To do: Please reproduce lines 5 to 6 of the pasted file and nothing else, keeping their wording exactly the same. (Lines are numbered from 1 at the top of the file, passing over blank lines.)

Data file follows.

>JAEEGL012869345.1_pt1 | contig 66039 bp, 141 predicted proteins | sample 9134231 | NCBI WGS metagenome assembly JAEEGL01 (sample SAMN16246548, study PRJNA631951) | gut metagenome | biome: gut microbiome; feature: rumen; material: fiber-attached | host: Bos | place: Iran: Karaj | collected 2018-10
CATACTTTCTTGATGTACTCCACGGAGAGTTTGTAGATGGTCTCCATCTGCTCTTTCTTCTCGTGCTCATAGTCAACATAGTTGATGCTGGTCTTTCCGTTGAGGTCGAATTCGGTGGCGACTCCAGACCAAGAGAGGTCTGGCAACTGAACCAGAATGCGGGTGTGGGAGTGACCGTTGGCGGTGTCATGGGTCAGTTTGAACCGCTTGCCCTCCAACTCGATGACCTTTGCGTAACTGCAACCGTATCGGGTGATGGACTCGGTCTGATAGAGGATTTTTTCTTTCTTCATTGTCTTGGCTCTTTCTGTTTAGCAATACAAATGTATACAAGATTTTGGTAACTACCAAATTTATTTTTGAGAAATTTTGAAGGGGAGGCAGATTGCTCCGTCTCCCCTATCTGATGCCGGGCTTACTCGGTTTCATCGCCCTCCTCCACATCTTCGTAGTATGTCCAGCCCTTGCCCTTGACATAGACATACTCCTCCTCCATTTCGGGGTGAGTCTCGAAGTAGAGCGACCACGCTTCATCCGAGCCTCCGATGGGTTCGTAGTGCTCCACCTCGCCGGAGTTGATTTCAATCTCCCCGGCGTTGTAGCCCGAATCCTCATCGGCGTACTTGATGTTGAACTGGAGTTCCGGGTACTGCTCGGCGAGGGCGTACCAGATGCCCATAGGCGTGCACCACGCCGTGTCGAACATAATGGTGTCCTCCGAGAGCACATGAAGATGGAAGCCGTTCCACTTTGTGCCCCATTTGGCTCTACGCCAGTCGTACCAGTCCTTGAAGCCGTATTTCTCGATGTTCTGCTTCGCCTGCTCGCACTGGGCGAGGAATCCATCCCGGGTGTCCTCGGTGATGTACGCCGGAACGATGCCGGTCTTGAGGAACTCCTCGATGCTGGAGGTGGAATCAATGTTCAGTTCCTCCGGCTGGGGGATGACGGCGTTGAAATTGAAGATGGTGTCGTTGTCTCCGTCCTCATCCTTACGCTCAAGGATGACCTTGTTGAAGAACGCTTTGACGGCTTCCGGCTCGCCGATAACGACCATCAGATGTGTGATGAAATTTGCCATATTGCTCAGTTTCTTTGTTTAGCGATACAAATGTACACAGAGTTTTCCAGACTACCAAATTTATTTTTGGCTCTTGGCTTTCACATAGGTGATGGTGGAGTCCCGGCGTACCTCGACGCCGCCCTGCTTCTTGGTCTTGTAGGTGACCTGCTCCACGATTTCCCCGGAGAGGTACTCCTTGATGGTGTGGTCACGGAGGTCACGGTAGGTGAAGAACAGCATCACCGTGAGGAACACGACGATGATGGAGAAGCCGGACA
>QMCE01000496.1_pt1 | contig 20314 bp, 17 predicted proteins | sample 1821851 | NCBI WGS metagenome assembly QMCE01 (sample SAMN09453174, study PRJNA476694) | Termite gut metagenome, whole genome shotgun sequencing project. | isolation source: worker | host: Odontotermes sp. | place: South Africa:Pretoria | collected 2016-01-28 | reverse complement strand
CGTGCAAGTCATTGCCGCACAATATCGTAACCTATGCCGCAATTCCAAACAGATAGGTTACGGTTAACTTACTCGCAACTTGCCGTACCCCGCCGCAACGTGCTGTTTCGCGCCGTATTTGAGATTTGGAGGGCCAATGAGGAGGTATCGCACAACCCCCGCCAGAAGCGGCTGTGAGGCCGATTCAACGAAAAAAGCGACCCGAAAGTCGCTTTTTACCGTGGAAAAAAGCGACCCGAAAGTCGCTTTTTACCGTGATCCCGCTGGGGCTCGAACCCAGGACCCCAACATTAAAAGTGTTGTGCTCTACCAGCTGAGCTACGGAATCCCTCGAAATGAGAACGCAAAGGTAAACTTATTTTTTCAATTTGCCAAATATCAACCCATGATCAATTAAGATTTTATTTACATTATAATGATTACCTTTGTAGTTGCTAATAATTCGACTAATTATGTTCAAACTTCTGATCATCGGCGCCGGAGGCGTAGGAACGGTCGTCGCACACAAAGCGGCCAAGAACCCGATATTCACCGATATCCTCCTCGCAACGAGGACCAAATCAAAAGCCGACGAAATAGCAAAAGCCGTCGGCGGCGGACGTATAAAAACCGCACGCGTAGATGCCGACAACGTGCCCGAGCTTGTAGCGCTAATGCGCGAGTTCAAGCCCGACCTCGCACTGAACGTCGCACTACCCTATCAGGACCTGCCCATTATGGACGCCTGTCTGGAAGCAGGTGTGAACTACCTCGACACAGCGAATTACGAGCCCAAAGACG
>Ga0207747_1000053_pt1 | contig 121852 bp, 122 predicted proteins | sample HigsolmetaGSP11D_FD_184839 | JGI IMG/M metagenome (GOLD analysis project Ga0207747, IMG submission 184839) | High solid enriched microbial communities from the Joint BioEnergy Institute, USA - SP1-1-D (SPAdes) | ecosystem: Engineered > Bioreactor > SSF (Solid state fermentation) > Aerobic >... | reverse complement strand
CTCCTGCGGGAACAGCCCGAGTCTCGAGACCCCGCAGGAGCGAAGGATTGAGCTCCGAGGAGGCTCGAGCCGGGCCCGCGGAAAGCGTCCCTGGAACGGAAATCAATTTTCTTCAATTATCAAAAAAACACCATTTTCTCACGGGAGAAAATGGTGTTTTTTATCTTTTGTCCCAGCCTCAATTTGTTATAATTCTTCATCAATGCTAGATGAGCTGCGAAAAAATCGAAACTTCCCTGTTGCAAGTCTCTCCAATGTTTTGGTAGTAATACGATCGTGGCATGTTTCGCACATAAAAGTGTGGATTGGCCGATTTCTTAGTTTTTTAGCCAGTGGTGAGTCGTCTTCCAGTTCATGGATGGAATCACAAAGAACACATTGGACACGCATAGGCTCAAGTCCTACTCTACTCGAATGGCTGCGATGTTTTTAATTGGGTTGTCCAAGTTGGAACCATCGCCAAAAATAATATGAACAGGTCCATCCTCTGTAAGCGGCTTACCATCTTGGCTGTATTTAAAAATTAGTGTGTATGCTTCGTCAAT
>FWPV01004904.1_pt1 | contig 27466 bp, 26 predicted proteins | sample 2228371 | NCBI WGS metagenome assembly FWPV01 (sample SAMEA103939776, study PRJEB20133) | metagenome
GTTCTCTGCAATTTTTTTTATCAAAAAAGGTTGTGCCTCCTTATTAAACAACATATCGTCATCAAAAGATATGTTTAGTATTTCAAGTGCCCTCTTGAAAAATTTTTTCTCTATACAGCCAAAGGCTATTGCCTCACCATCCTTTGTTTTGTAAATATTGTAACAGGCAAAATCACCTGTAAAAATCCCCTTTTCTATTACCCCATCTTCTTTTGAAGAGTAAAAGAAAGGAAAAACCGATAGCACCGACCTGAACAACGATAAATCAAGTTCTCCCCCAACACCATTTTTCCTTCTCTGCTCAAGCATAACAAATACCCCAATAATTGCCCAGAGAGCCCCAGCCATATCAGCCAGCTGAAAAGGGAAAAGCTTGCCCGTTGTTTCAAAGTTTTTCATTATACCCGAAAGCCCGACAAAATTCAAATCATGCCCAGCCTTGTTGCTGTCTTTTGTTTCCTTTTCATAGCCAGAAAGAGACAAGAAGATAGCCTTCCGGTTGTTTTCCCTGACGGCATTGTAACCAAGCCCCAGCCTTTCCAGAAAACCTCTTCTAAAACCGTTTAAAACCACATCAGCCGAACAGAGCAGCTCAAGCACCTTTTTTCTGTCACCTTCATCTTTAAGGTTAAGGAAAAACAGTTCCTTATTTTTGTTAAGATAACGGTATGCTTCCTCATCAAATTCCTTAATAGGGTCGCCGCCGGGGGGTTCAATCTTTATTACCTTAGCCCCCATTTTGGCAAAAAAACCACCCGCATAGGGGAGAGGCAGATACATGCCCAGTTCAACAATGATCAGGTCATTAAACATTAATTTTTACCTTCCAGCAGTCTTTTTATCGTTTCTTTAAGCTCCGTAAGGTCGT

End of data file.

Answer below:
>Ga0207747_1000053_pt1 | contig 121852 bp, 122 predicted proteins | sample HigsolmetaGSP11D_FD_184839 | JGI IMG/M metagenome (GOLD analysis project Ga0207747, IMG submission 184839) | High solid enriched microbial communities from the Joint BioEnergy Institute, USA - SP1-1-D (SPAdes) | ecosystem: Engineered > Bioreactor > SSF (Solid state fermentation) > Aerobic >... | reverse complement strand
CTCCTGCGGGAACAGCCCGAGTCTCGAGACCCCGCAGGAGCGAAGGATTGAGCTCCGAGGAGGCTCGAGCCGGGCCCGCGGAAAGCGTCCCTGGAACGGAAATCAATTTTCTTCAATTATCAAAAAAACACCATTTTCTCACGGGAGAAAATGGTGTTTTTTATCTTTTGTCCCAGCCTCAATTTGTTATAATTCTTCATCAATGCTAGATGAGCTGCGAAAAAATCGAAACTTCCCTGTTGCAAGTCTCTCCAATGTTTTGGTAGTAATACGATCGTGGCATGTTTCGCACATAAAAGTGTGGATTGGCCGATTTCTTAGTTTTTTAGCCAGTGGTGAGTCGTCTTCCAGTTCATGGATGGAATCACAAAGAACACATTGGACACGCATAGGCTCAAGTCCTACTCTACTCGAATGGCTGCGATGTTTTTAATTGGGTTGTCCAAGTTGGAACCATCGCCAAAAATAATATGAACAGGTCCATCCTCTGTAAGCGGCTTACCATCTTGGCTGTATTTAAAAATTAGTGTGTATGCTTCGTCAAT